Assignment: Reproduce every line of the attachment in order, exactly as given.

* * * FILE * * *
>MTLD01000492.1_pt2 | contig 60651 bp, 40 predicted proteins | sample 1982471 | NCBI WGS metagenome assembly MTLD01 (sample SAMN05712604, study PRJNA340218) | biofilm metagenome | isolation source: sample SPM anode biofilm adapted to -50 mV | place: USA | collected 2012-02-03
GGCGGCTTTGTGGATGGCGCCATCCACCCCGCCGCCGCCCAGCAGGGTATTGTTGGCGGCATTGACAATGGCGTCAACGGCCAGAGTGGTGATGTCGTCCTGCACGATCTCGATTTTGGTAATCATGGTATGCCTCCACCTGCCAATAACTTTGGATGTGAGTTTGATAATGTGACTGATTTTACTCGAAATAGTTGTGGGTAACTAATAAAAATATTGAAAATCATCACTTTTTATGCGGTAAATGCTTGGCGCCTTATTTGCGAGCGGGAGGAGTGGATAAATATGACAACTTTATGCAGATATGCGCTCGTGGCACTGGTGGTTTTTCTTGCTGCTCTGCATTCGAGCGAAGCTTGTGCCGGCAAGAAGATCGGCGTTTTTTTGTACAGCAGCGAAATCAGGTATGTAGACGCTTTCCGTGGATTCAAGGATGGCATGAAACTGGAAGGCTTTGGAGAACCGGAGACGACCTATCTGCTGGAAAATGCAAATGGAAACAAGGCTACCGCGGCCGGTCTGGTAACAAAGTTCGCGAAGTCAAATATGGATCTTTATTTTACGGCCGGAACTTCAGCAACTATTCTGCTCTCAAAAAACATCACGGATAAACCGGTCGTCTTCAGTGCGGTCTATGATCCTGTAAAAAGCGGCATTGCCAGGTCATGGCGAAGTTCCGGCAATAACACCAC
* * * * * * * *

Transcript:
>MTLD01000492.1_pt2 | contig 60651 bp, 40 predicted proteins | sample 1982471 | NCBI WGS metagenome assembly MTLD01 (sample SAMN05712604, study PRJNA340218) | biofilm metagenome | isolation source: sample SPM anode biofilm adapted to -50 mV | place: USA | collected 2012-02-03
GGCGGCTTTGTGGATGGCGCCATCCACCCCGCCGCCGCCCAGCAGGGTATTGTTGGCGGCATTGACAATGGCGTCAACGGCCAGAGTGGTGATGTCGTCCTGCACGATCTCGATTTTGGTAATCATGGTATGCCTCCACCTGCCAATAACTTTGGATGTGAGTTTGATAATGTGACTGATTTTACTCGAAATAGTTGTGGGTAACTAATAAAAATATTGAAAATCATCACTTTTTATGCGGTAAATGCTTGGCGCCTTATTTGCGAGCGGGAGGAGTGGATAAATATGACAACTTTATGCAGATATGCGCTCGTGGCACTGGTGGTTTTTCTTGCTGCTCTGCATTCGAGCGAAGCTTGTGCCGGCAAGAAGATCGGCGTTTTTTTGTACAGCAGCGAAATCAGGTATGTAGACGCTTTCCGTGGATTCAAGGATGGCATGAAACTGGAAGGCTTTGGAGAACCGGAGACGACCTATCTGCTGGAAAATGCAAATGGAAACAAGGCTACCGCGGCCGGTCTGGTAACAAAGTTCGCGAAGTCAAATATGGATCTTTATTTTACGGCCGGAACTTCAGCAACTATTCTGCTCTCAAAAAACATCACGGATAAACCGGTCGTCTTCAGTGCGGTCTATGATCCTGTAAAAAGCGGCATTGCCAGGTCATGGCGAAGTTCCGGCAATAACACCAC